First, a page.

Saturday, May 2, 2009

Review: Pascale Wine Bar & Restaurant

Name: Pascale Wine Bar & Restaurant
Address: 204 W Fayette St, Syracuse, NY
Neighborhood: Downtown (Armory Square)
Website: www.pascalerestaurant.com
Menu: View Menu
Cuisine: New American, Fine Dining, Wine Bar
Alcohol: Full Bar
Restaurant Hours: Monday to Thursday 5:30 PM - 9 PM, Friday to Saturday 5:30 PM - 10:30 PM
Bar Hours: Monday to Saturday 5 PM to close
Parking: On-Street and Valet
Accepts Credit Cards: Yes
Accepts Reservations: Yes
Take-out: No

Pascale Wine Bar & Restaurant has been a Syracuse venue for refined, eclectic, and sophisticated dining for over 25 years. Since its opening in 1982, Pascale has been home to some of the best fine-dining in the city. The interior is spacious and features an open kitchen, large bar area near the front, and plenty of intimate seating. However, something was rubbing me the wrong way about the interior overall upon walking in. The colors all seemed a little forced and really presented the place with an early 90's sort of vibe (the beige colors, the flower patterns on the booths, and the pattern of square, rainbow colors that are presented in areas like the ceiling, the windows, and even the candle holders). I mean it was fine, but it didn't seem trendy, or progressive, or romantic to me. And if that's what they're aiming for, I think they need an update on the color scheme, focus on dimmer lighting, and change the music (it was some sort of drum and bass trance music during my visit that didn't fit in at all with the rest of the restaurant). Really, they could take a few notes from Pastabilities as far as the interior is concerned. Everything seemed overly deliberate and jumbled. I'm really hoping that Pascale isn't "the most romantic restaurant in Syracuse" (per the Syracuse New Times). If it is, it implies that romantic dining is all downhill from here. Although I cannot attest quite yet, I'd like to hope that there is at least one better romantic place in the city. That isn't to say that Pascale isn't a good date spot (it is), it's just that the interior fell flat and didn't deliver what I was expecting.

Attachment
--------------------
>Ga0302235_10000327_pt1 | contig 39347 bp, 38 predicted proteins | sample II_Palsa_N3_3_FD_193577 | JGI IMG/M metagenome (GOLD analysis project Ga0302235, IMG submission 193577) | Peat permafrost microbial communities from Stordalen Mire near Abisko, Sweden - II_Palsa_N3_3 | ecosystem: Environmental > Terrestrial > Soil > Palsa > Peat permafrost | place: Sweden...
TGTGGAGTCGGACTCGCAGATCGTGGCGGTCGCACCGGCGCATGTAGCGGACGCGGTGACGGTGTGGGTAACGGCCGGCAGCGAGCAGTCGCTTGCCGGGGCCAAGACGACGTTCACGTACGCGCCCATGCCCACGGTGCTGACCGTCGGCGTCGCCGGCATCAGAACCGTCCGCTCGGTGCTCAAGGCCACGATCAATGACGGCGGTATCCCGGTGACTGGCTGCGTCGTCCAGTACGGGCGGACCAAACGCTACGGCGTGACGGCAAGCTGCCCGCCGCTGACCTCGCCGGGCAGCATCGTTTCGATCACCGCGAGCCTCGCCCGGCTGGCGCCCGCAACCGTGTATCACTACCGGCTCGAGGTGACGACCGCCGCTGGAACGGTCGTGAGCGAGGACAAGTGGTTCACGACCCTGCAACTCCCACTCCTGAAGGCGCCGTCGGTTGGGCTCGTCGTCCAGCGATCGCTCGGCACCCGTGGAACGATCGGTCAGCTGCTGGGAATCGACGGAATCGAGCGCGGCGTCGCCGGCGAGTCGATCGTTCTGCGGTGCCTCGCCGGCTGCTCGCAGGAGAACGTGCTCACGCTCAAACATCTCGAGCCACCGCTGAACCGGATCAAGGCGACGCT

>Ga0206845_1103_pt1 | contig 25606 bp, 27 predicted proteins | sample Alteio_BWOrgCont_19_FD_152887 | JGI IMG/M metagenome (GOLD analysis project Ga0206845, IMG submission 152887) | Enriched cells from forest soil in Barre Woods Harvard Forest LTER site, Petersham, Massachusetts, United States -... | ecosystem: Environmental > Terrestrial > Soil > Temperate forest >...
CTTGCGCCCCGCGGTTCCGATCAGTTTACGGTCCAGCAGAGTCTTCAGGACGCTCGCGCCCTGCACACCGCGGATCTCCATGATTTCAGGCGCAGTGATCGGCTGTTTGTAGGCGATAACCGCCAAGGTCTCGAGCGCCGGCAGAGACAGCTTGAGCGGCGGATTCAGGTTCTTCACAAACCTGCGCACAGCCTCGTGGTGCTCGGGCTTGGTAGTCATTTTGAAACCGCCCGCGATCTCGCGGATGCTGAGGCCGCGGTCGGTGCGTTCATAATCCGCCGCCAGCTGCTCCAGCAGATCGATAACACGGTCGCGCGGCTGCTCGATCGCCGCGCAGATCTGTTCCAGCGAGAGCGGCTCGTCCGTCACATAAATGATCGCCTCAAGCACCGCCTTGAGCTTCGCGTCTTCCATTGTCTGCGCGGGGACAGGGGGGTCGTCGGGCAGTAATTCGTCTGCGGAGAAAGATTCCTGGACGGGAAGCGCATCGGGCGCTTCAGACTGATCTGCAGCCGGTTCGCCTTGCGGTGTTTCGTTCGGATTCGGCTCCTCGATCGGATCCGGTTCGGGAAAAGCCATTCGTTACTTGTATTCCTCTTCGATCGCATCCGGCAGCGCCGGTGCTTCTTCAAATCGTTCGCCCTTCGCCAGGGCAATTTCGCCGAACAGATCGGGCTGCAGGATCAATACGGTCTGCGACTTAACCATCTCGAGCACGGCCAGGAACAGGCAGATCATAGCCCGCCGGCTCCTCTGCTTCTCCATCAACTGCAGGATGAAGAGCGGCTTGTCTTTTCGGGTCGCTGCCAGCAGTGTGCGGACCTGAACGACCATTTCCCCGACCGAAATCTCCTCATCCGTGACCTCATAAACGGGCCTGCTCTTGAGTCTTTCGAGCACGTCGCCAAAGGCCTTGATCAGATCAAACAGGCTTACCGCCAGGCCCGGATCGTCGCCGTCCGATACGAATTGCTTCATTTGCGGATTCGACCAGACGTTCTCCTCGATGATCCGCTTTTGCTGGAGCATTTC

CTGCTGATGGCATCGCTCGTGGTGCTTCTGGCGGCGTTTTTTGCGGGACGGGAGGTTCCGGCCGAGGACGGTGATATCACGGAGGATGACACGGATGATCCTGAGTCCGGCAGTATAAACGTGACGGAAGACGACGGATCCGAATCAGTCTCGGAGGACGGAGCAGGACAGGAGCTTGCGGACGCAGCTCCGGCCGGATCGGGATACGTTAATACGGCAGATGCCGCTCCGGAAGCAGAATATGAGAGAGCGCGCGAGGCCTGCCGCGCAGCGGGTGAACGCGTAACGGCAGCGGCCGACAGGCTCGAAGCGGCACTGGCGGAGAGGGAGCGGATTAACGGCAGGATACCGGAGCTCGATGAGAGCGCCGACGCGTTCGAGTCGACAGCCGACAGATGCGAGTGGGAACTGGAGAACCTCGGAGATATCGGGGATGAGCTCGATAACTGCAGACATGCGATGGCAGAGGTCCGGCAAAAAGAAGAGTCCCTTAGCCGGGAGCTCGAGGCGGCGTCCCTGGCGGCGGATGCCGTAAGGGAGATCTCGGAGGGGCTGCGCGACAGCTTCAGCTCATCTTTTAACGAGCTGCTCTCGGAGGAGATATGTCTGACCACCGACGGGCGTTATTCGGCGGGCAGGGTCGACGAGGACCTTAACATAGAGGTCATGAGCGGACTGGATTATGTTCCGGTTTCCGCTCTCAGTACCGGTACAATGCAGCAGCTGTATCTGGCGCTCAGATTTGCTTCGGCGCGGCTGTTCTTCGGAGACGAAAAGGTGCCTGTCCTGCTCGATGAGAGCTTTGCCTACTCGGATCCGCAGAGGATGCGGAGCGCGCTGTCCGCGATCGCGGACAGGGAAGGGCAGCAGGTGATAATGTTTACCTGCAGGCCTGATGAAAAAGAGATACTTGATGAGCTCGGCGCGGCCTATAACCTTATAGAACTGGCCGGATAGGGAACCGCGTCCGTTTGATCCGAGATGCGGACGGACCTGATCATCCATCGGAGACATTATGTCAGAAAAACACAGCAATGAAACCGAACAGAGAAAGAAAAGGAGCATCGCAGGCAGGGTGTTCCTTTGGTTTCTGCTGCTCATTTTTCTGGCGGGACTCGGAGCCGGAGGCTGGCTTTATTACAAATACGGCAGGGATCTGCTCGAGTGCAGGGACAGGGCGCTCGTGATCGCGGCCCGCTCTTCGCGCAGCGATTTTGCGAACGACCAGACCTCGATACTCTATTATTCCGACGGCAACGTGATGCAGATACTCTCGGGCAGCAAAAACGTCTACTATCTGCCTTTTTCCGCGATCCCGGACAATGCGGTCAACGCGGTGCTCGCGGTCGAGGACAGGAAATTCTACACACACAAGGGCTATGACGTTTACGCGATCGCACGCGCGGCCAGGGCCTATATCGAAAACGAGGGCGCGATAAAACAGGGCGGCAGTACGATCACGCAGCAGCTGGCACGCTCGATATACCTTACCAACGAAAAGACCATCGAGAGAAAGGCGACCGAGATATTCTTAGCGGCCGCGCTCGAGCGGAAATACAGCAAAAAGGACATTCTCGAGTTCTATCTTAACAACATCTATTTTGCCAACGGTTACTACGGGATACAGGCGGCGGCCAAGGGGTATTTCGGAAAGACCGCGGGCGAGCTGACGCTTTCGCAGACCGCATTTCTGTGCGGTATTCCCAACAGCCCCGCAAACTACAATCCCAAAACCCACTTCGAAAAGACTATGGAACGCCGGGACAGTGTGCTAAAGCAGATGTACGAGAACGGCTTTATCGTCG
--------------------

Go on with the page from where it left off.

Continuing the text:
The dinner menu is clear, concise, and contemporary. It's also updated seasonally and on this occasion featured a nice selection of appetizers like Seared Tuna, Risotto, and Foie Gras, and a very creative list of entrees like Venison Wellington, Moroccan Lamb Shank, and Moulard Duck Confit.